In comparison to a conventional pacemaker, the new-age leadless pacemaker eliminates the need for a surgical pocket and no visible pacemaker device under a patient's chest skin, no incision scar on the chest, no connector wires or leads, and no restrictions on a patient's daily activities. The device's benefits may also allow for less patient discomfort, infections, and device complications and dysfunction.


Story Source:

The above story is based on materials provided by Mount Sinai Medical Center. Note: Materials may be edited for content and length.


Cite This Page:

Mount Sinai Medical Center. "Leadless pacemaker showing promising results after one year." ScienceDaily. ScienceDaily, 9 May 2014. <www.sciencedaily.com/releases/2014/05/140509125917.htm>.
Mount Sinai Medical Center. (2014, May 9). Leadless pacemaker showing promising results after one year. ScienceDaily. Retrieved September 21, 2014 from www.sciencedaily.com/releases/2014/05/140509125917.htm
Mount Sinai Medical Center. "Leadless pacemaker showing promising results after one year." ScienceDaily. www.sciencedaily.com/releases/2014/05/140509125917.htm (accessed September 21, 2014).

Share This



More Health & Medicine News

Sunday, September 21, 2014

Featured Research

from universities, journals, and other organizations


Featured Videos

from AP, Reuters, AFP, and other news services

Sierra Leone's Nationwide Ebola Curfew Underway

Sierra Leone's Nationwide Ebola Curfew Underway

Newsy (Sep. 20, 2014) Sierra Leone is locked down as aid workers and volunteers look for new cases of Ebola. Video provided by Newsy
Powered by NewsLook.com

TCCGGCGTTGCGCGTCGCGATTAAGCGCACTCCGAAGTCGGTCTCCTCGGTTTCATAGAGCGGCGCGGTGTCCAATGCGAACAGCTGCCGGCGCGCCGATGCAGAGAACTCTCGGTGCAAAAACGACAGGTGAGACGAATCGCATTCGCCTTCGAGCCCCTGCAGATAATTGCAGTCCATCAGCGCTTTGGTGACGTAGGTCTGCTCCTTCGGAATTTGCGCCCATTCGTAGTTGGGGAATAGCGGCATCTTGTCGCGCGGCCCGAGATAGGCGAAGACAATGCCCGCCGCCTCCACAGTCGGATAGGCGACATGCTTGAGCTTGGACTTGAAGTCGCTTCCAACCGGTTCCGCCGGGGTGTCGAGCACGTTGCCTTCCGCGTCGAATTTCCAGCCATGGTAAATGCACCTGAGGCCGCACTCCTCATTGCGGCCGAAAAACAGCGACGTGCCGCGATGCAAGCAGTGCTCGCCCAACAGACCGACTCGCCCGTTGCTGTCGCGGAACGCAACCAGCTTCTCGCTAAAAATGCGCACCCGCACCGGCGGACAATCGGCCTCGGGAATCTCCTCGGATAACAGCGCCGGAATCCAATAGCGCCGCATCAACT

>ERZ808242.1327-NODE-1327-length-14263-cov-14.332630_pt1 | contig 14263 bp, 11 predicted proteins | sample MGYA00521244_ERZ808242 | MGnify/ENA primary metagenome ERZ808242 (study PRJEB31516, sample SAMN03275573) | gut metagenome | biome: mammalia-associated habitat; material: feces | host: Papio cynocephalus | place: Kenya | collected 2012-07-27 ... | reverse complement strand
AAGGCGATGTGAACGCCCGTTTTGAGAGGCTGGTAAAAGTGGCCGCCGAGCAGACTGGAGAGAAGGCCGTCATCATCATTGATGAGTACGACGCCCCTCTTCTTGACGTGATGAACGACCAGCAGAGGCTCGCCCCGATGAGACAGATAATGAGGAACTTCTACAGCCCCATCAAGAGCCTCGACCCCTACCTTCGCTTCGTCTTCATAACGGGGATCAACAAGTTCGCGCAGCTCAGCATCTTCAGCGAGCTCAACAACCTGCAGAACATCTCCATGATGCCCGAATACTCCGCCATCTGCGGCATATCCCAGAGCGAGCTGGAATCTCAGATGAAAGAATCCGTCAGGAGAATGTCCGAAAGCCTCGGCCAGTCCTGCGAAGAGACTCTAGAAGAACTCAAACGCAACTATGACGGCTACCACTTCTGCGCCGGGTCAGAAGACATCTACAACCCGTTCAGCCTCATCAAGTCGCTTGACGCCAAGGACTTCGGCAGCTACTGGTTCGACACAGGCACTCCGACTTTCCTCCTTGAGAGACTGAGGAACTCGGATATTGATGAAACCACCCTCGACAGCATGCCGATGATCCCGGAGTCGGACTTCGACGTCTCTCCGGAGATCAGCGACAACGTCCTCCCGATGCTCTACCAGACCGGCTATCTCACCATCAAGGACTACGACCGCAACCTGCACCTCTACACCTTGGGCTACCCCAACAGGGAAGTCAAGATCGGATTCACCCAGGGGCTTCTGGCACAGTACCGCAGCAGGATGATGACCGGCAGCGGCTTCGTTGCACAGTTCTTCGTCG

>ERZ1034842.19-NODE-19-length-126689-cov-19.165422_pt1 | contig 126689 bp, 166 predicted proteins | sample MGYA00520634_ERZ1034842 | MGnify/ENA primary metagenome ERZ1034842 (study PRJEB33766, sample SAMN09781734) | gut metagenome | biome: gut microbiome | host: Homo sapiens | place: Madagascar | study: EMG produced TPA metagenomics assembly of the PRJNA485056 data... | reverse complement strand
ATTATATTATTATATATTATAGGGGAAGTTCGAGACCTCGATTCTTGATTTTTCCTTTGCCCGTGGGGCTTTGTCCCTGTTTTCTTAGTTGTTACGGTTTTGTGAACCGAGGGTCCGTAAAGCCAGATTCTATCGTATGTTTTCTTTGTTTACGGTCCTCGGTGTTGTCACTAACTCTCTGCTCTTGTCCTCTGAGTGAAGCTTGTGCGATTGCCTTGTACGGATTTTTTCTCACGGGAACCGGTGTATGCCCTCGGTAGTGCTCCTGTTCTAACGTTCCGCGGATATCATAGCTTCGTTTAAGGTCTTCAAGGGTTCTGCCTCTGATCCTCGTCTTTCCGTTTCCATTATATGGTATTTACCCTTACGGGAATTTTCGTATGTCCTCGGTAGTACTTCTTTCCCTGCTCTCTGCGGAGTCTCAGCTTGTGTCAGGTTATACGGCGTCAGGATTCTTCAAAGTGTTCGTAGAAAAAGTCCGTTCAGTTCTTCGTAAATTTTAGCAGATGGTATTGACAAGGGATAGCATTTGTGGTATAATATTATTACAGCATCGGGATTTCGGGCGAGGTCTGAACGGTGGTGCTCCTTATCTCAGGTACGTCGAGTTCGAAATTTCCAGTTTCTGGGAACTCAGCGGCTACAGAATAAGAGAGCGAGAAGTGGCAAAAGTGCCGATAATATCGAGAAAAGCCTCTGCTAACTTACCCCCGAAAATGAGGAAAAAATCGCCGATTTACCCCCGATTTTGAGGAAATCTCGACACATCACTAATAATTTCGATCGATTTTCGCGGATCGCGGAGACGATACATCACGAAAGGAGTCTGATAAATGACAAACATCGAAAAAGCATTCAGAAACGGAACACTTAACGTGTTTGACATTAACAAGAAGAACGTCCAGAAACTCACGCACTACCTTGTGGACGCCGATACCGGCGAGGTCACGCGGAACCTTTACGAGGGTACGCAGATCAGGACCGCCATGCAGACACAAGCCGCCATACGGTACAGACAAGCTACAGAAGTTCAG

Changes Found In Brain After One Dose Of Antidepressants

Changes Found In Brain After One Dose Of Antidepressants

Newsy (Sep. 19, 2014) A study suggest antidepressants can kick in much sooner than previously thought. Video provided by Newsy
Powered by NewsLook.com
Could Grief Affect The Immune Systems Of Senior Citizens?

Could Grief Affect The Immune Systems Of Senior Citizens?

Newsy (Sep. 19, 2014) The study found elderly people are much more likely to become susceptible to infection than younger adults going though a similar situation. Video provided by Newsy
Powered by NewsLook.com
Jury Delivers Verdict in Salmonella Trial

Jury Delivers Verdict in Salmonella Trial

AP (Sep. 19, 2014) A federal jury has convicted three people in connection with an outbreak of salmonella poisoning five years ago that sickened hundreds of people and was linked to a number of deaths. (Sept. 19) Video provided by AP
Powered by NewsLook.com

Search ScienceDaily

Number of stories in archives: 140,361

Find with keyword(s):
Enter a keyword or phrase to search ScienceDaily for related topics and research stories.

Save/Print:
Share:

Breaking News:
from the past week

In Other News

... from NewsDaily.com

Science News

Health News

Environment News

Technology News



Save/Print:
Share:

Free Subscriptions


Get the latest science news with ScienceDaily's free email newsletters, updated daily and weekly. Or view hourly updated newsfeeds in your RSS reader:

Get Social & Mobile


Keep up to date with the latest news from ScienceDaily via social networks and mobile apps:

Have Feedback?


Tell us what you think of ScienceDaily -- we welcome both positive and negative comments. Have any problems using the site? Questions?
Mobile: iPhone Android Web
Follow: Facebook Twitter Google+
Subscribe: RSS Feeds Email Newsletters
Latest Headlines Health & Medicine Mind & Brain Space & Time Matter & Energy Computers & Math Plants & Animals Earth & Climate Fossils & Ruins